Breeda Wool, who plays Faith, describes the series to Out Magazine as “a story about one person’s relationship to God and their relationship to love and discovering that those two things are not at odds.” This series is unique because neither Christianity nor homosexuality is portrayed negatively. Far too often, mainstream media treats “religion as a problem, and only as a problem” while most Christian programming refuses to show homosexuality as natural. However, The Faith Diaries manages to explore Christian themes, such as forgiveness and love, without negating the importance of accepting your true self.
When Faith and Amy first arrive in Hollywood they are two reserved “simple country girls” struggling with internalized homophobia. Neither woman can even utter the term “gay” let alone refer to the other as “girlfriend.” They were conditioned to view homosexuality as sinful and any expression of same-sex love makes them deeply uncomfortable.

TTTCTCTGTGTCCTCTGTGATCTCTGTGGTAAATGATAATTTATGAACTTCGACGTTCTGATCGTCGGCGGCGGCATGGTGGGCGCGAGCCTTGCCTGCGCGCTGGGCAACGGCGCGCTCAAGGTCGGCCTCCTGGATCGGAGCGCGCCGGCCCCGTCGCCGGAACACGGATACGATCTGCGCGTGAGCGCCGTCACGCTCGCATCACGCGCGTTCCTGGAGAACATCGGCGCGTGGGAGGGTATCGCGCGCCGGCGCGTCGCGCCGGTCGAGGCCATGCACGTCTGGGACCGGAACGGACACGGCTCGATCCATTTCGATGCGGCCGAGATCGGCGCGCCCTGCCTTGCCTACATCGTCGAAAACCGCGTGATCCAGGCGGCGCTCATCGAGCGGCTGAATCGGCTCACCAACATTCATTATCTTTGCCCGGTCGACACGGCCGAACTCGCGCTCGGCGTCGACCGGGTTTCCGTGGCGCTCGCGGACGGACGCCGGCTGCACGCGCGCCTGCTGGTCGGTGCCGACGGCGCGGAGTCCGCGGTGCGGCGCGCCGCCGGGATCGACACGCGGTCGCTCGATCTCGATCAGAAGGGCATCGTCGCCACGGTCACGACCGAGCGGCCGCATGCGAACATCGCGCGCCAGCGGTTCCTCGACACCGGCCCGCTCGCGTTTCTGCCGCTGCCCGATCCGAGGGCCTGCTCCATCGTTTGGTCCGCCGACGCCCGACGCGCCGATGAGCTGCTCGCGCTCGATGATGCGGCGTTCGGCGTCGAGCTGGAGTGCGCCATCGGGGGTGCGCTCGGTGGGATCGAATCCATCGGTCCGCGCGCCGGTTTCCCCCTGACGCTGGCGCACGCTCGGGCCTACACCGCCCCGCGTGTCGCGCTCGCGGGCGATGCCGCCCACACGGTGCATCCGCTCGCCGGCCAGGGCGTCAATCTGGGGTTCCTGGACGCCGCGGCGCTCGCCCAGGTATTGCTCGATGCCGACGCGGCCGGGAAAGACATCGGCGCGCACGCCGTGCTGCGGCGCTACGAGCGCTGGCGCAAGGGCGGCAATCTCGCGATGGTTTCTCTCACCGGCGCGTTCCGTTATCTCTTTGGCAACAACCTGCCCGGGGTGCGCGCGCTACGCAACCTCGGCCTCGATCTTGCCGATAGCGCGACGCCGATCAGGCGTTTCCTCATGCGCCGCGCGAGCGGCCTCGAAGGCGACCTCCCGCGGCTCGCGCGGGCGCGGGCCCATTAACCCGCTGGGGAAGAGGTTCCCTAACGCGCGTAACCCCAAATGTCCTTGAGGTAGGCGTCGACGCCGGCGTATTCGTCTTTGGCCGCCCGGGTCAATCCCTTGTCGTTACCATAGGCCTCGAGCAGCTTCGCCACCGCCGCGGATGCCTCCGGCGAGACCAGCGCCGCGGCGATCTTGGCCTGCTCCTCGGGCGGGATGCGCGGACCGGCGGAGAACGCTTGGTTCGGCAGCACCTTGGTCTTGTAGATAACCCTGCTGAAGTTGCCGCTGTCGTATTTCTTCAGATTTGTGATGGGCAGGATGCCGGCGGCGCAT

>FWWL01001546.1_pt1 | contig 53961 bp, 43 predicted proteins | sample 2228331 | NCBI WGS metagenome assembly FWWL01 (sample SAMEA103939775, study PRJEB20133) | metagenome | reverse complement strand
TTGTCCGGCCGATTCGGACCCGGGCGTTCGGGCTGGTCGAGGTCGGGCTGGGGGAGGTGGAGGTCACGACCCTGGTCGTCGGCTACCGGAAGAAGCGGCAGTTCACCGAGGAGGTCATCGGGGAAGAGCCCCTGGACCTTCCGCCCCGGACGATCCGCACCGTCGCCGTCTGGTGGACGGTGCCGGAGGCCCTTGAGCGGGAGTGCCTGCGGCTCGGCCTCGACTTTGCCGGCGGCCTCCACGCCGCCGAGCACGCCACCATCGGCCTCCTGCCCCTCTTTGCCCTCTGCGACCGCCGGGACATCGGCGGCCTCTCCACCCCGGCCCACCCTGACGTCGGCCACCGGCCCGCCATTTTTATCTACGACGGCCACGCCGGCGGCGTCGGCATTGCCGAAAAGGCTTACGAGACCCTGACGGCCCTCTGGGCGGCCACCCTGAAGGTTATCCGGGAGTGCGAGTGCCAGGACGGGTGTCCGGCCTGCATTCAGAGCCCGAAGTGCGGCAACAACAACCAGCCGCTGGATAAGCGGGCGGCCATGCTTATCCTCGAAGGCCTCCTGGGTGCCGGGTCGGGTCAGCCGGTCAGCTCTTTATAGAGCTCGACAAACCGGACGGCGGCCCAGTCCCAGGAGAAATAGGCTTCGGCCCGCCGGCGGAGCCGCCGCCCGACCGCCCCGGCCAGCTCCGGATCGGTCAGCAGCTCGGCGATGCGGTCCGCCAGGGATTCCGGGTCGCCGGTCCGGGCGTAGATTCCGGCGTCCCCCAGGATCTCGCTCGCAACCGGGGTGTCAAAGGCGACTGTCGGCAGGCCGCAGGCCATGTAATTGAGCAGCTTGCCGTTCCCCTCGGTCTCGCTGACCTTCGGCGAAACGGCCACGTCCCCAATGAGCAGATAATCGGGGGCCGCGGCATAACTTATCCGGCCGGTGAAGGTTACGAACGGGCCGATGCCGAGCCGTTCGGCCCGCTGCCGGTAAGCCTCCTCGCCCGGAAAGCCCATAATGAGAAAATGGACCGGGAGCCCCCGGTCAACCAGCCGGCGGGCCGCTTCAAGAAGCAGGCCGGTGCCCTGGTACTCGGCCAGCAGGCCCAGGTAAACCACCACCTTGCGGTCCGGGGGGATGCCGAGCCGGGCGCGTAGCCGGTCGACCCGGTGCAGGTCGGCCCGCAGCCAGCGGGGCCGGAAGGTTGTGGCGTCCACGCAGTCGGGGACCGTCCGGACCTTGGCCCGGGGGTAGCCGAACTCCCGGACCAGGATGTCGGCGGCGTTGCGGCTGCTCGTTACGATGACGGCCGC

As the couple spends more time in Hollywood, they become infatuated with the freedom and vibrancy of the culture. “It’s like I’ve been living in this black and white world,” says Amy. “Now we’re out here and everything is in color.” Unfortunately, Amy experiences a kind of sensory overload that causes her to lose sight of her strict morality. She falls prey to the temptations of the big city and begins a relationship with another woman behind Faith’s back.
When I was 23-years-old I handed my mother a 13-page coming out letter. This letter read like a dissertation and I’m honestly shocked I didn’t include citations or a bibliography. It was structured linearly and I proceeded to argue my case for being a lesbian. I’m talking biblical references, well-developed ethical arguments (with counter-points and rebuttals), appeals to ethos, pathos and logos AND academic quotes. [Is it obvious I had just completed my first argument course?]
Needless to say, I have Obsessive Compulsive Disorder (diagnosed) and an insatiable desire to learn.
Prior to coming out, this led me on a quest to consume as much information about homosexuality as humanly possible. I would like to share this information in case another could benefit from my extensive research when coming out to his/her/ their family.